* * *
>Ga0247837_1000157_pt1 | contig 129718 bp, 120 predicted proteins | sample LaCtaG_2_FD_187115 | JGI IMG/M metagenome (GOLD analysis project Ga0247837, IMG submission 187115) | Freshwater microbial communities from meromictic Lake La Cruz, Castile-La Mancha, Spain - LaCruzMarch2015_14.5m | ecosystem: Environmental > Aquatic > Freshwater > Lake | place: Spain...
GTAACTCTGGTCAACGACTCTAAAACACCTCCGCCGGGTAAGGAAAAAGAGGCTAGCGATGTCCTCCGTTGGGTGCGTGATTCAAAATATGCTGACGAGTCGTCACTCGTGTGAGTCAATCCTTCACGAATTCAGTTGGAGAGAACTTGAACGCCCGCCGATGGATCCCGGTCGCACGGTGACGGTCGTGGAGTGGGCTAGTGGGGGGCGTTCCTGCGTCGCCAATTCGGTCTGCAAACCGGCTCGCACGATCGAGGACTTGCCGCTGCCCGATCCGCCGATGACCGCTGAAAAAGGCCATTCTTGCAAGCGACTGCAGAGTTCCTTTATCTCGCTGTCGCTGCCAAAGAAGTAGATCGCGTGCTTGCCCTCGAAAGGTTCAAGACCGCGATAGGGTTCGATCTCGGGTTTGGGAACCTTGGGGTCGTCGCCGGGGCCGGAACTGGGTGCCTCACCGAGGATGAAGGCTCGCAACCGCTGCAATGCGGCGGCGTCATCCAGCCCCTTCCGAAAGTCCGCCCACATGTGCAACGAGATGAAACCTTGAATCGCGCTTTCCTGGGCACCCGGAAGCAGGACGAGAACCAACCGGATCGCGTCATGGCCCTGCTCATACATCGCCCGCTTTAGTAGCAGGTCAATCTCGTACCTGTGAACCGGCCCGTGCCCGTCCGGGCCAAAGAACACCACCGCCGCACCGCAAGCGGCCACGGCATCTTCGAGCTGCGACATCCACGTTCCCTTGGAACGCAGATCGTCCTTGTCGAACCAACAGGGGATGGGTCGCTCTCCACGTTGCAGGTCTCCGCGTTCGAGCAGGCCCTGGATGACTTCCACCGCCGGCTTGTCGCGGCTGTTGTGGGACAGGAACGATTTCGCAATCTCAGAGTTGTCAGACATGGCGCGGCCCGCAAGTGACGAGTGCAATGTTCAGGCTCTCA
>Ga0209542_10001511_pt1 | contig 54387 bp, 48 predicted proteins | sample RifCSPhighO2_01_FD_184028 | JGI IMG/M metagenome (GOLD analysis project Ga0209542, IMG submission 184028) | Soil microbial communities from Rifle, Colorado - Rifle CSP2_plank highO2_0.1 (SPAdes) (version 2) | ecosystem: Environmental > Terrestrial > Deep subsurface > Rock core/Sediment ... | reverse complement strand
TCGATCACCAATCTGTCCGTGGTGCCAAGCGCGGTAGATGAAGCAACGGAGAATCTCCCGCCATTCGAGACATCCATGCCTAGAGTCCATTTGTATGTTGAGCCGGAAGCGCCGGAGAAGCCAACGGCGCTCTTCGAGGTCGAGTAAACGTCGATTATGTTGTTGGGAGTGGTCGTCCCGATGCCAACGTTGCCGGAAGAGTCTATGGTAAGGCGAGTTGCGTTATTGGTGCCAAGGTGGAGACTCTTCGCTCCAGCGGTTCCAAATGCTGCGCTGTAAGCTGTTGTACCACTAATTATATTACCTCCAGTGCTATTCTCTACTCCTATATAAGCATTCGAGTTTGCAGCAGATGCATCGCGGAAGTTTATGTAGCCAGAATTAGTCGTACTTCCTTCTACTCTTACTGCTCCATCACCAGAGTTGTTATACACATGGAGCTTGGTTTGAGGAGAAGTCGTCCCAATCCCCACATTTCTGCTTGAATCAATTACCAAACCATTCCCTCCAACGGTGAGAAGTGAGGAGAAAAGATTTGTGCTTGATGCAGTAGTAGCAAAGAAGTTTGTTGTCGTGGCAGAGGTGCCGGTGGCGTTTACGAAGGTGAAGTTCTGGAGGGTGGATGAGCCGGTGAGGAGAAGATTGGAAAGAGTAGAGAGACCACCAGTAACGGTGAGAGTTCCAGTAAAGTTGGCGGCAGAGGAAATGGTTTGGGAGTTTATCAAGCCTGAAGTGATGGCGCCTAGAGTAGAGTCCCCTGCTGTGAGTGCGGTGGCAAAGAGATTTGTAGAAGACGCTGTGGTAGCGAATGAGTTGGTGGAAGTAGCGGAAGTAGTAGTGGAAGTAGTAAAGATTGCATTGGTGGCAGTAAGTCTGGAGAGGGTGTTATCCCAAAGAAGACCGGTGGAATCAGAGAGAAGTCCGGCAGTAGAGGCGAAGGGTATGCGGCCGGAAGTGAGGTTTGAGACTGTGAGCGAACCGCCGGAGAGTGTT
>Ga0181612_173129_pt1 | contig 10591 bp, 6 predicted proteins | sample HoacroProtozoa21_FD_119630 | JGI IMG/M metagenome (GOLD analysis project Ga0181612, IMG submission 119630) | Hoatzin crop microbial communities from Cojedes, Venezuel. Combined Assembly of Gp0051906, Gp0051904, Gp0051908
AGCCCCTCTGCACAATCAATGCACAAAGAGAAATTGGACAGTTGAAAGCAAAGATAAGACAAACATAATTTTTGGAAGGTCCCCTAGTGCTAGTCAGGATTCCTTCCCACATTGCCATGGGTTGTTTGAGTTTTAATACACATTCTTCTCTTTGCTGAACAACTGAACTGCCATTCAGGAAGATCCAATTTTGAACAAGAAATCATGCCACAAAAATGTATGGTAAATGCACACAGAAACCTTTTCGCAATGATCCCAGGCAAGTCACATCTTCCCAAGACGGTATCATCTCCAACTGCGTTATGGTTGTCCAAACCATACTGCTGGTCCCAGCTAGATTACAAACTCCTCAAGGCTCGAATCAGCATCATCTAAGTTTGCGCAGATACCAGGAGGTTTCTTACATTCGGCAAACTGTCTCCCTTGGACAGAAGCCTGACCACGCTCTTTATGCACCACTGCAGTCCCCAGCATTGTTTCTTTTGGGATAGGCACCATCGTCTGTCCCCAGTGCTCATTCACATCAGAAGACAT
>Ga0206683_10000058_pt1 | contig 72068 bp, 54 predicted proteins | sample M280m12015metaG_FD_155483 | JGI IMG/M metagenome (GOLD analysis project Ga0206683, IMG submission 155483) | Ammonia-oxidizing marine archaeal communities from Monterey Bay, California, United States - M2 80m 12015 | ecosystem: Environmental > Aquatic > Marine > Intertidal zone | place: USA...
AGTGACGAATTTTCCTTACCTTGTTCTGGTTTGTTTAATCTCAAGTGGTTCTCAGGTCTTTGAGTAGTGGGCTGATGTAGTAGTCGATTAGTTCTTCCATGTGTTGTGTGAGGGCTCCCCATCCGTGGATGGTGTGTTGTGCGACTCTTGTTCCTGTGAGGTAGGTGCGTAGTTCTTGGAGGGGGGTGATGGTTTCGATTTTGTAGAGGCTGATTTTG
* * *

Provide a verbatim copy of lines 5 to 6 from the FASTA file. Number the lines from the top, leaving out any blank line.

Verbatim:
>Ga0181612_173129_pt1 | contig 10591 bp, 6 predicted proteins | sample HoacroProtozoa21_FD_119630 | JGI IMG/M metagenome (GOLD analysis project Ga0181612, IMG submission 119630) | Hoatzin crop microbial communities from Cojedes, Venezuel. Combined Assembly of Gp0051906, Gp0051904, Gp0051908
AGCCCCTCTGCACAATCAATGCACAAAGAGAAATTGGACAGTTGAAAGCAAAGATAAGACAAACATAATTTTTGGAAGGTCCCCTAGTGCTAGTCAGGATTCCTTCCCACATTGCCATGGGTTGTTTGAGTTTTAATACACATTCTTCTCTTTGCTGAACAACTGAACTGCCATTCAGGAAGATCCAATTTTGAACAAGAAATCATGCCACAAAAATGTATGGTAAATGCACACAGAAACCTTTTCGCAATGATCCCAGGCAAGTCACATCTTCCCAAGACGGTATCATCTCCAACTGCGTTATGGTTGTCCAAACCATACTGCTGGTCCCAGCTAGATTACAAACTCCTCAAGGCTCGAATCAGCATCATCTAAGTTTGCGCAGATACCAGGAGGTTTCTTACATTCGGCAAACTGTCTCCCTTGGACAGAAGCCTGACCACGCTCTTTATGCACCACTGCAGTCCCCAGCATTGTTTCTTTTGGGATAGGCACCATCGTCTGTCCCCAGTGCTCATTCACATCAGAAGACAT